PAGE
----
Analyst Relations Newsletter Q4 2019: Key Highlights from Custom Research

Key highlights from recent custom research projects

Case #1: Advised a leading IT service provider on its future skills strategy for next-generation IT services delivery

The client was looking for guidance on its future skills investment decisions to help time its skills development to meet market needs. We defined a detailed skills landscape/taxonomy comprising 1,100+ hard IT skills across three time horizons – one year, three years, and five years) and industries (including financial services, retail, manufacturing) to ensure that talent development efforts are aligned with the market requirements.

As part of the project, we helped the client model skills premiums for emerging and niche/specialist skills by factoring in the impact of market demand and supply. We benchmarked the availability of emerging and niche skills among key competitors and assessed skill-building initiatives planned or currently underway among competitors to suggest best practices in this space.

Our detailed assessment and recommendations helped the client craft a differentiated strategy for skills development.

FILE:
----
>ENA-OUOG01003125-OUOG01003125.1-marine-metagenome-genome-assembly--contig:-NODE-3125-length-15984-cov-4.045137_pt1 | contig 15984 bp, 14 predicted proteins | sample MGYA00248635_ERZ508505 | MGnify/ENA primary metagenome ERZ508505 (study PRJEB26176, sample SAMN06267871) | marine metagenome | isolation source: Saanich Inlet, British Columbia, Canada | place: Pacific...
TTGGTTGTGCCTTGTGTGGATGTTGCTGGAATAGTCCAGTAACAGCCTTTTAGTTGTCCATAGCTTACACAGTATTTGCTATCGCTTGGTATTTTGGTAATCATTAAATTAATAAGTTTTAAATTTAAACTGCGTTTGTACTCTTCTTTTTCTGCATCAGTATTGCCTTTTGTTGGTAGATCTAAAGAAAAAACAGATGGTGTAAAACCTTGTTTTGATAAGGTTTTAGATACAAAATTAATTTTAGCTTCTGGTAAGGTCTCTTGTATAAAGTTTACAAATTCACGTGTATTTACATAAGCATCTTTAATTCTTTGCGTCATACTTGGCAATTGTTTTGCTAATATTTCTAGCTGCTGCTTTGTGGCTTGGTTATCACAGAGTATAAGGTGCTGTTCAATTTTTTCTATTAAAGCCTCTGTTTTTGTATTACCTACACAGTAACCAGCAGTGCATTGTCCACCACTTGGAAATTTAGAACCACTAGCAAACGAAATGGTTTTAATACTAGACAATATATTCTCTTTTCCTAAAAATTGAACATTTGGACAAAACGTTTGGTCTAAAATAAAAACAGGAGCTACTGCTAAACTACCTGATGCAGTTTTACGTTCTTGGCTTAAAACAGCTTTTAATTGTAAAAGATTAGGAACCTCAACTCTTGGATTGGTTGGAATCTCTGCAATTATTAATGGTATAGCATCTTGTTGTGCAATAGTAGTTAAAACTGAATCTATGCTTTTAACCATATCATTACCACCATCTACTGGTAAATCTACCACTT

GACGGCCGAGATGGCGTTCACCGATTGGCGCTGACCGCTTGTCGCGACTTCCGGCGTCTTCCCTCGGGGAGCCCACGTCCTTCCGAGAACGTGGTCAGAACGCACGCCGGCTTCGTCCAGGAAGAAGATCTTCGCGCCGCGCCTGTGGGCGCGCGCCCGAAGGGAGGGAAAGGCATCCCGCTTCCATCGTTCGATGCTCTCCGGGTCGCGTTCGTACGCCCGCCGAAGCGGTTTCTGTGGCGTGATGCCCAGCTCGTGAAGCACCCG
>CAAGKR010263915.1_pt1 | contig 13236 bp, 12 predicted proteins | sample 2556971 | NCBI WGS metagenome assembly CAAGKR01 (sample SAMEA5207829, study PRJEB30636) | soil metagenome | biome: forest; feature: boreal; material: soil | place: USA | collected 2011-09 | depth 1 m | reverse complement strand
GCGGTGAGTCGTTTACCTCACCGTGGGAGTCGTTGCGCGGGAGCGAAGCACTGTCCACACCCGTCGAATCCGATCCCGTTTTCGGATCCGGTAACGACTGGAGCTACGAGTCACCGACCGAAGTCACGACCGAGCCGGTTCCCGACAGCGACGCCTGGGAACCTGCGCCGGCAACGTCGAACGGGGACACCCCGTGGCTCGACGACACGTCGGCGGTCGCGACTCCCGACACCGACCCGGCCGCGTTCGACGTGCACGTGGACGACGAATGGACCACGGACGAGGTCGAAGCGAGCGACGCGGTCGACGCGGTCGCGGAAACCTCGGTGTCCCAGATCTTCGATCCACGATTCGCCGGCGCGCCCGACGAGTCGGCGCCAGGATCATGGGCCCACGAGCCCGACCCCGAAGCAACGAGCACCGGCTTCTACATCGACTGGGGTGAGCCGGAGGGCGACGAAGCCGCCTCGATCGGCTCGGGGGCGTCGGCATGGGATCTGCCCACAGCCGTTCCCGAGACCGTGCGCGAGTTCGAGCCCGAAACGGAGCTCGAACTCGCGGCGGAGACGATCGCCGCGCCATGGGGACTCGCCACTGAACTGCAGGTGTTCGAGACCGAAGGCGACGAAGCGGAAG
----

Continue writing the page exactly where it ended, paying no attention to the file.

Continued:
Case #2: Supported one of the largest U.S.-based financial services firms to future-proof talent and skills strategy against technology disruption

The client was looking for industry data and peer insights to develop a skills outlook for the IT services sector and define an optimal vendor strategy for its global delivery partners. To ensure a robust, future-proof analysis, the client was seeking insights on demand and supply of niche/specialist skills (such as AI, IoT, blockchain, and AWS) across multiple geographies, including Australia, India, Germany, the UK, and the US in the context of financial services industry.

We identified key skills likely to be critical in the future across multiple work areas and assessed the reskilling potential for these skills. We supported our work with a deep-dive analysis on the demand-supply gap for these skills across two-time horizons – 12 to 18 months and three to five years – to help the bank define an optimum strategy for sourcing high demand-low supply skills. We provided recommendations on how to address gaps in the current talent strategy and support future growth and supplemented that information with emerging talent management practices relevant to the needed skill sets.

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